On Thursday, the Supreme Court handed down its decision in Ramirez v. Collier, which involved a death row inmate who sought to have his pastor lay hands on him and audibly pray during his execution. Though there are some procedural complexities to the decision, eight justices sided with John Ramirez, the inmate. Only Justice Clarence Thomas dissented.
It was, in short, a ruling that prioritized religious liberty.
But, perhaps surprisingly, the Ramirez decision should be comforting to liberals, including myself, who’ve watched the Court’s recent religion decisions with alarm. Especially after Justice Amy Coney Barrett’s confirmation in the fall of 2020 gave Republicans a supermajority on the Supreme Court, the Court has been extraordinarily solicitous toward conservative Christian litigants — even ruling in favor of litigants who sought legal exemptions that potentially endangered other citizens’ lives.
But the Court hasn’t always shown the same respect for religion claims brought by people who do not make up a key constituency of the Republican Party.
In Trump v. Hawaii (2018), the Court upheld former President Donald Trump’s policy banning people from several majority-Muslim nations from entering the United States — and it did so despite the fact that Trump repeatedly bragged about his plans to implement a “total and complete shutdown of Muslims entering the United States until our country’s representatives can figure out what is going on.”
Then, in Dunn v. Ray (2019), the Court’s Republican appointees ruled against a Muslim inmate in Alabama who wanted to have his imam present at his execution. Significantly, Alabama permitted Christian inmates to have a spiritual adviser present, but not Muslims. But the Constitution does not permit such discrimination among faiths. As Justice Elena Kagan wrote in her Dunn dissent, “the clearest command of the Establishment Clause ... is that one religious denomination cannot be officially preferred over another.”
Two years later, the Court seemed to realize it had gone too far, and ruled a Christian inmate could have his pastor present. John Ramirez, the Texas death row inmate in the case decided Thursday, sought to test the extent of that walk-back. His case is distinct because he did not simply ask to have his pastor present, but also to have that pastor pray audibly and lay hands on him during his execution.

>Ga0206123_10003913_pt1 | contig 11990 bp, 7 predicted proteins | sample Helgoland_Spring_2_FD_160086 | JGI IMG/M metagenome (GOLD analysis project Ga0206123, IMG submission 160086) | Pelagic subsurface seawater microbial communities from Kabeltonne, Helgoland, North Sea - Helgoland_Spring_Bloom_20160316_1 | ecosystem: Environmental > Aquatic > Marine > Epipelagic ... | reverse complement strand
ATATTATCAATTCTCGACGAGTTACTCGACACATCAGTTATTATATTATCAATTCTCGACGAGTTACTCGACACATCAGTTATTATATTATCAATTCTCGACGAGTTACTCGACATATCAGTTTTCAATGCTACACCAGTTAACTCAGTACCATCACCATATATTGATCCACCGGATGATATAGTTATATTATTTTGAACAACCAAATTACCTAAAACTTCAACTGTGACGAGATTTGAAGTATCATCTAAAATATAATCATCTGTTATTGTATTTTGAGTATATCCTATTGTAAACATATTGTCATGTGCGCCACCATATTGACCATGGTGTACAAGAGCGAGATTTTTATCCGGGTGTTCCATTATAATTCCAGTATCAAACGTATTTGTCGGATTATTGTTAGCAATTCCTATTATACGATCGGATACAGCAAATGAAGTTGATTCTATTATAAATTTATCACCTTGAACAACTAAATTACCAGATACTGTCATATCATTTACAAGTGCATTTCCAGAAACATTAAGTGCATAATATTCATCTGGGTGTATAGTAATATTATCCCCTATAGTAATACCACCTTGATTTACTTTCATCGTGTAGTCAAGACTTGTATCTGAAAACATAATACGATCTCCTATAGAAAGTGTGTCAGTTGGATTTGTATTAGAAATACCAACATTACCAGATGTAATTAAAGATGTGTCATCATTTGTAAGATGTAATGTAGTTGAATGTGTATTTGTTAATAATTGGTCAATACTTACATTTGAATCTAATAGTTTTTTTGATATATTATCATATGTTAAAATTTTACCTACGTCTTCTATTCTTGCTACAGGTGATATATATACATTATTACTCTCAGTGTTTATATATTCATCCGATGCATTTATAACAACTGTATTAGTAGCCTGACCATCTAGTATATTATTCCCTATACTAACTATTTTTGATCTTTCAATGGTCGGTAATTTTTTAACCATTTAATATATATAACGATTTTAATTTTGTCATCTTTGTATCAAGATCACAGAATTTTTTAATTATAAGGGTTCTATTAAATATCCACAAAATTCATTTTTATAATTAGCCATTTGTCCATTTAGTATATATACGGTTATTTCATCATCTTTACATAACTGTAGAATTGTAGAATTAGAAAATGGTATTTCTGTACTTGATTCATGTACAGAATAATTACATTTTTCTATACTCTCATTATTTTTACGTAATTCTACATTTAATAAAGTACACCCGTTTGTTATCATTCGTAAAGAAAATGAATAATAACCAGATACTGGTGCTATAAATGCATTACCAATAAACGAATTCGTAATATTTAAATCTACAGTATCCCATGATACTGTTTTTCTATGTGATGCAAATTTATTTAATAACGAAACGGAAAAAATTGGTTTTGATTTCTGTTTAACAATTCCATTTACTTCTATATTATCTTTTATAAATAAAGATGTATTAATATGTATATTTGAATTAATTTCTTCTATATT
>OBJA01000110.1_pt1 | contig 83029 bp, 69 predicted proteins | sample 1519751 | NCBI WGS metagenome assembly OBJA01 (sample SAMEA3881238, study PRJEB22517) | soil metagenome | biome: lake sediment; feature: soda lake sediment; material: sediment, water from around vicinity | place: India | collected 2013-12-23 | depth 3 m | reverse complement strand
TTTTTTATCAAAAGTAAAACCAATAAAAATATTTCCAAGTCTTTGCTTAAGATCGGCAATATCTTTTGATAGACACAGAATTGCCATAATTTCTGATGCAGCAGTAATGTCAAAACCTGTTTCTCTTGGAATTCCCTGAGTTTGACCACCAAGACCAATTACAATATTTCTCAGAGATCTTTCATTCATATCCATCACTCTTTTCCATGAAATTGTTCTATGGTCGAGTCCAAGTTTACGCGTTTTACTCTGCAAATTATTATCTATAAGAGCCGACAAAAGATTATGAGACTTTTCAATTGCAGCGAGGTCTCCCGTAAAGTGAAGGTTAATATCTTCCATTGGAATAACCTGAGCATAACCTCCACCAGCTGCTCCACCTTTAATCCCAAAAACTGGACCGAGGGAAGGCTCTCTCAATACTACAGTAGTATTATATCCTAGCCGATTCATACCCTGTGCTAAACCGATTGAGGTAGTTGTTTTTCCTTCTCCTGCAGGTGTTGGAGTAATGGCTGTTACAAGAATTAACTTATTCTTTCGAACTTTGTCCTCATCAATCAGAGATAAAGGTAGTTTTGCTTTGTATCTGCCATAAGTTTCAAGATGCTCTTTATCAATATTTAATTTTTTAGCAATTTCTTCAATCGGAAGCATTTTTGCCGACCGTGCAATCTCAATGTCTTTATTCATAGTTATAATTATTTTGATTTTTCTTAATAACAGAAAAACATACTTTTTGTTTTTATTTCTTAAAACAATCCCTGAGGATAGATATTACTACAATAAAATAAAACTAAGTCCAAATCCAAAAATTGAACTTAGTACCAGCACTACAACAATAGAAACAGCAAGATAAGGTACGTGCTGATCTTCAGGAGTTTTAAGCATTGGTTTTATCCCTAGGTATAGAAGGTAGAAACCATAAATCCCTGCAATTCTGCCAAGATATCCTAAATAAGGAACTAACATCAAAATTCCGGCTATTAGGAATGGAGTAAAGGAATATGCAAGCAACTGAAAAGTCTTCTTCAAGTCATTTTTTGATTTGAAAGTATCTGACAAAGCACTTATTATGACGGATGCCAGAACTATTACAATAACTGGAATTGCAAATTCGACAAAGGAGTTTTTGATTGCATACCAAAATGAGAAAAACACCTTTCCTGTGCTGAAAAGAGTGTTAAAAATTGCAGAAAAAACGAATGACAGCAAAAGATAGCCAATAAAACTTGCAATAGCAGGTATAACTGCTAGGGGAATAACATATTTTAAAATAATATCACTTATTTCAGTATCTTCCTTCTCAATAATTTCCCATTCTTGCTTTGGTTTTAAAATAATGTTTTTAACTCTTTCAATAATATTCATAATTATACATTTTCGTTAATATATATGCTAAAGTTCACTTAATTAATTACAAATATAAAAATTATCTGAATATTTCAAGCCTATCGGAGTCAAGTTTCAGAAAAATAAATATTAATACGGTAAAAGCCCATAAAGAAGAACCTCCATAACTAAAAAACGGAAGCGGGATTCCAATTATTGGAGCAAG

At oral arguments in Ramirez, most of the Court’s conservative bloc appeared likely to say their new permissiveness was quite limited. Although Ramirez is a Christian, several of the justices suggested at oral argument that the Court should not entertain his claim because doing so could lead to too much work for the justices themselves.
Justice Samuel Alito, for example, complained that “we can look forward to an unending stream of variations,” from death row inmates seeking different religious accommodations if the Court ruled in Ramirez’s favor.
Ultimately, however, Alito — along with every justice other than Thomas — joined an opinion by Chief Justice John Roberts, which ruled in Ramirez’s favor. Technically, the opinion permits Texas to continue litigating this case in a lower court, but Texas would also have to delay Ramirez’s execution in order to do so. And Roberts’s Ramirez opinion announces a legal rule which would make it difficult for Texas to prevail if it does decide to continue litigating this case.
If nothing else, this opinion is a sign that the Court will not always limit the blessings of religious liberty to politically favored causes.
Condemned prisoners have received spiritual comfort during their executions for hundreds of years
As Roberts’s opinion notes, the state of Texas, which plans to execute Ramirez, allowed chaplains to pray with condemned inmates in the execution chamber until just a few years ago. This is also the practice in federal executions. As Roberts writes “in 2020 and 2021, the Federal Bureau of Prisons allowed religious advisors to speak or pray audibly with inmates during at least six federal executions.”
Indeed, this practice of providing spiritual comfort to condemned prisoners stretches back hundreds of years. “By the early 1700s,” Roberts writes, condemned inmates at “one of London’s most notorious jails” were allowed “to be ‘attended by a minister, or even a priest, of their own communion.’” Similarly, during the Revolutionary War, General George Washington ordered that condemned prisoners “be attended with such Chaplains, as they choose.”